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Publication numberUS3308584 A
Publication typeGrant
Publication dateMar 14, 1967
Filing dateMay 23, 1963
Priority dateMay 23, 1963
Publication numberUS 3308584 A, US 3308584A, US-A-3308584, US3308584 A, US3308584A
InventorsGraham William G
Original AssigneeGraham William G
Export CitationBiBTeX, EndNote, RefMan
External Links: USPTO, USPTO Assignment, Espacenet
Highway guide post
US 3308584 A
Abstract  available in
Images(1)
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Claims  available in
Description  (OCR text may contain errors)

March 14, 1967 w. G. GRAHAM HIGHWAY GUIDE POST Filed May 23, 1963 I NVE N TOR. William 6. Graham BY WWW villi/Effig United States Patent The present invention relates to a frangible highway guide post. Highway guide posts are placed in the highway shoulder along side of the usable roadway as an indication of the course of the roadway and to indicate the presence of culverts and obstructions beside the roadway and in the shoulder thereof. These posts are often in the form of a T bar having dimensions of about an inch and a half equal legs by seventy inches and weighing about twelve pounds. Such posts are driven into the ground a distance of two feet and an 8 X 24 or a 6" X 15" metal plate, or target board, with reflectors thereon is secured to the flat of the head of the T at and above the upper end of the post.

Automobiles frequently hit such posts at various speeds with resulting damage to both post and automobile. The degree of damage to the automobile is often very great as the automobile bends the post and rides over it, as the post is structurally rigid, heavy, and usually well anchored in the dense roadbed ballast. Often the post will deflect the automobile with the result that there is secondary, damage from the automobile hitting some other object.

In view of the above described construction of prior highway guide posts and their disadvantages, it is an object of the present invention to provide a guide post that when damaged may usually be repaired in the field and that usually will not damage an automobile that strikes it, even at high speed. A further object of the invention is that of reducing the cost of the original post as well as its repair.

A post constructed in accordance with the present invention may comprise, in addition to a reflector supporting plate, two lengths of iron tubing joined by a ball and socket fitting that is immobilized by readily sheared rivets. One of the lengths of about two feet is driven into the ground to about its upper end. This upper end is received in a hollow sleeve and held thereto by rivets. The upper end of this sleeve is spherically convex. The other length of tubing of about four feet is received in another hollow sleeve that has its free end spherically concave and dimensioned to mate with the spherical portion of the sleeve of the ground inserted tube. The two tube lengths are aligned and immobilized, one with respect to the other, by rivets inserted thru the sleeves transversely of the spherical surfaces. The above mentioned rivets may be metal and of the blind type that are set in place by pulling a swage, or expansion, pin therethru after insertion of the rivet in a hole thru the mating parts as described above. These rivets break comparatively easily when subject to shear loading. When an automobile hits one of the above described posts, the rivets holding the spherical surfaces together, are usually sheared before the upper length of the post is permanently bent. However, the shear load is usually sufiicient to cause the upper length to be thrown forward and downward directly to the ground, not backward and upward into the front portion of the automobile.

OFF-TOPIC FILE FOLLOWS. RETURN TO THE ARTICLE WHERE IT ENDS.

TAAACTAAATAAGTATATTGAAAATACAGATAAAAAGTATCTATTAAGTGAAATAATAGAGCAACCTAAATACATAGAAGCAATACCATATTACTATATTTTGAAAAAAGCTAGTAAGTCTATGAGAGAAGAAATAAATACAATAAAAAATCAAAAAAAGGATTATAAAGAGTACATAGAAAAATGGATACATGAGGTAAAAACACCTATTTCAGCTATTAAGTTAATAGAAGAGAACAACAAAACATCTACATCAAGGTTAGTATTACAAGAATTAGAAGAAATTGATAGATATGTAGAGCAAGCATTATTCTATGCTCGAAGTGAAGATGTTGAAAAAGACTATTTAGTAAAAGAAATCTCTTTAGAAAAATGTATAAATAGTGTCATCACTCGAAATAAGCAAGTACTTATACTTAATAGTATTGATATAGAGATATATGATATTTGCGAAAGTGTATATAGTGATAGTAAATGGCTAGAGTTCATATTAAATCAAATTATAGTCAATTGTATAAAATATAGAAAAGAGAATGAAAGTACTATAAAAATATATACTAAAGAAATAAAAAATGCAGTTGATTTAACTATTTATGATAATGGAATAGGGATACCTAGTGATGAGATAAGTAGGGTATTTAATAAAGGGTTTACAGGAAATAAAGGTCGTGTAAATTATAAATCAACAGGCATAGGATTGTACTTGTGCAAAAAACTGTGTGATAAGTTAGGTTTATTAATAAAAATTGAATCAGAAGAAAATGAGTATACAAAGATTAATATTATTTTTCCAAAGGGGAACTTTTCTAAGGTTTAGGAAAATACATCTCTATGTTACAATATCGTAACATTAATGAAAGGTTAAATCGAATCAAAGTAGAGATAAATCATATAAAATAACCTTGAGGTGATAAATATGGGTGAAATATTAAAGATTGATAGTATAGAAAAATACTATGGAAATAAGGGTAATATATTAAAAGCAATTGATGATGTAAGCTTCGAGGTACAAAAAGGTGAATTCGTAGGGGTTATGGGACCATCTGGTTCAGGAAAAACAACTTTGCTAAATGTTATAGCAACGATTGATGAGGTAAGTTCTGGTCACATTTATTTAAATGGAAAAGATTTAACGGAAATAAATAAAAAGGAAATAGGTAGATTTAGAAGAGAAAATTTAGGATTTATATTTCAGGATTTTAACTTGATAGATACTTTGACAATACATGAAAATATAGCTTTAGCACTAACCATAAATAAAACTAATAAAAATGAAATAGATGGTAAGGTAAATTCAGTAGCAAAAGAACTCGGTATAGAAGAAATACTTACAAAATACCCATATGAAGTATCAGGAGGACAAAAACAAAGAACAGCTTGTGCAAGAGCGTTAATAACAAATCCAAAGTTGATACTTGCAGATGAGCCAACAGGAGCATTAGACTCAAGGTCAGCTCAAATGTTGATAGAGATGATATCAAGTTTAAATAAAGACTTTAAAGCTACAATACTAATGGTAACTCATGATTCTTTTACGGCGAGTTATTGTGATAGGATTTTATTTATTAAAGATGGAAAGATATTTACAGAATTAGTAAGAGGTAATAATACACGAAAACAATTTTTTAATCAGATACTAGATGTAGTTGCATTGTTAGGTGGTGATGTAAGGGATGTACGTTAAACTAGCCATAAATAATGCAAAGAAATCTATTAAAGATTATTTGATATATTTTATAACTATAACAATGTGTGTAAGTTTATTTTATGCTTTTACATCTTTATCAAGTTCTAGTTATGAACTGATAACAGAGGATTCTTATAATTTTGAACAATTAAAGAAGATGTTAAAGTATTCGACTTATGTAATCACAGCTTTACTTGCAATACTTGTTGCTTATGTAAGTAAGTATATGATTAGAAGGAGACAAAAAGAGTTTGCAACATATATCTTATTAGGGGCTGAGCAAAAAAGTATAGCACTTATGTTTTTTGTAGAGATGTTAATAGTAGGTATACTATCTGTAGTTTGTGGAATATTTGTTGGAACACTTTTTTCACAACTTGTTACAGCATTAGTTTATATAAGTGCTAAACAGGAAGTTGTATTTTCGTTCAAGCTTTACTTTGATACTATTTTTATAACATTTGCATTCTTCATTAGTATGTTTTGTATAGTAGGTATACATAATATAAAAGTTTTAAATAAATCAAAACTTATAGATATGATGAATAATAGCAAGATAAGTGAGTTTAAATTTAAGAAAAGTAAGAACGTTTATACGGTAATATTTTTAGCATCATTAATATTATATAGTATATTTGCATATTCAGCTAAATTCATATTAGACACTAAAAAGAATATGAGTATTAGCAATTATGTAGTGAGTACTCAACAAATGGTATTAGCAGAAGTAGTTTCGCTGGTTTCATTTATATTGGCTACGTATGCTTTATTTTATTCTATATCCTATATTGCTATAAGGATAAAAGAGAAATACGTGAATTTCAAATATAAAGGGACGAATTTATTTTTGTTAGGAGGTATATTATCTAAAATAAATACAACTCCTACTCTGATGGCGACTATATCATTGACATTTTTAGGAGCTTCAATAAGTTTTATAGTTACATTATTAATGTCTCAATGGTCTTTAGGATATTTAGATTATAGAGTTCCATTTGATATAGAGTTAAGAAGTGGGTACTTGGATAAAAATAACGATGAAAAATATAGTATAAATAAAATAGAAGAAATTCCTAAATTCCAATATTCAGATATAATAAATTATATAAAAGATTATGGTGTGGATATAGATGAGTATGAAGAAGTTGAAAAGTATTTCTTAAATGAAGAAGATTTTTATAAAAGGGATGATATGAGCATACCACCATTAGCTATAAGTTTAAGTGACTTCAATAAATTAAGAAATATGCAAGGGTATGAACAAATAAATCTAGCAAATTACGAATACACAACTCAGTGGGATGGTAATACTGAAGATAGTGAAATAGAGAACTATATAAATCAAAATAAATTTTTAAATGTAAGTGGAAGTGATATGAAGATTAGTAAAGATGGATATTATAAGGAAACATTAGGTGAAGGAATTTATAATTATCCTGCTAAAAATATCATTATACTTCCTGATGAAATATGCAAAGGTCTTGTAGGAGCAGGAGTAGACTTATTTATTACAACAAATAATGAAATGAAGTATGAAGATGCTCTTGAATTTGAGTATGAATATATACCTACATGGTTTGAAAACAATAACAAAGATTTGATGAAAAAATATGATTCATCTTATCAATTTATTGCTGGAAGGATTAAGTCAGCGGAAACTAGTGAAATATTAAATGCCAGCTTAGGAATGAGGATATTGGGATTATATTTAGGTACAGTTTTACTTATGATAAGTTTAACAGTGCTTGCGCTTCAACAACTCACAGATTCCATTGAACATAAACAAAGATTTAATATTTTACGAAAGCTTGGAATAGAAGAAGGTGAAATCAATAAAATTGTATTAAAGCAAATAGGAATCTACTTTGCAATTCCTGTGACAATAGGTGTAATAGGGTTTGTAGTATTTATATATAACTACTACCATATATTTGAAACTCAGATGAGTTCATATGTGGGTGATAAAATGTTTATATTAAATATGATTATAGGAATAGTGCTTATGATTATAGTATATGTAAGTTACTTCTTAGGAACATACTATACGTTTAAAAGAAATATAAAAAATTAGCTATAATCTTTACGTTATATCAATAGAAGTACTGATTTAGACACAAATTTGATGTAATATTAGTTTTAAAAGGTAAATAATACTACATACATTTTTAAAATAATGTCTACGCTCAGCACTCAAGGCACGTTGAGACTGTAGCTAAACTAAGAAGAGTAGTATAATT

A post embodying the construction outlined above is hereinafter described in detail and illustrated in the accompanying drawings, in which:

FIGURE 1 is an elevational view of a post embodying the present invention.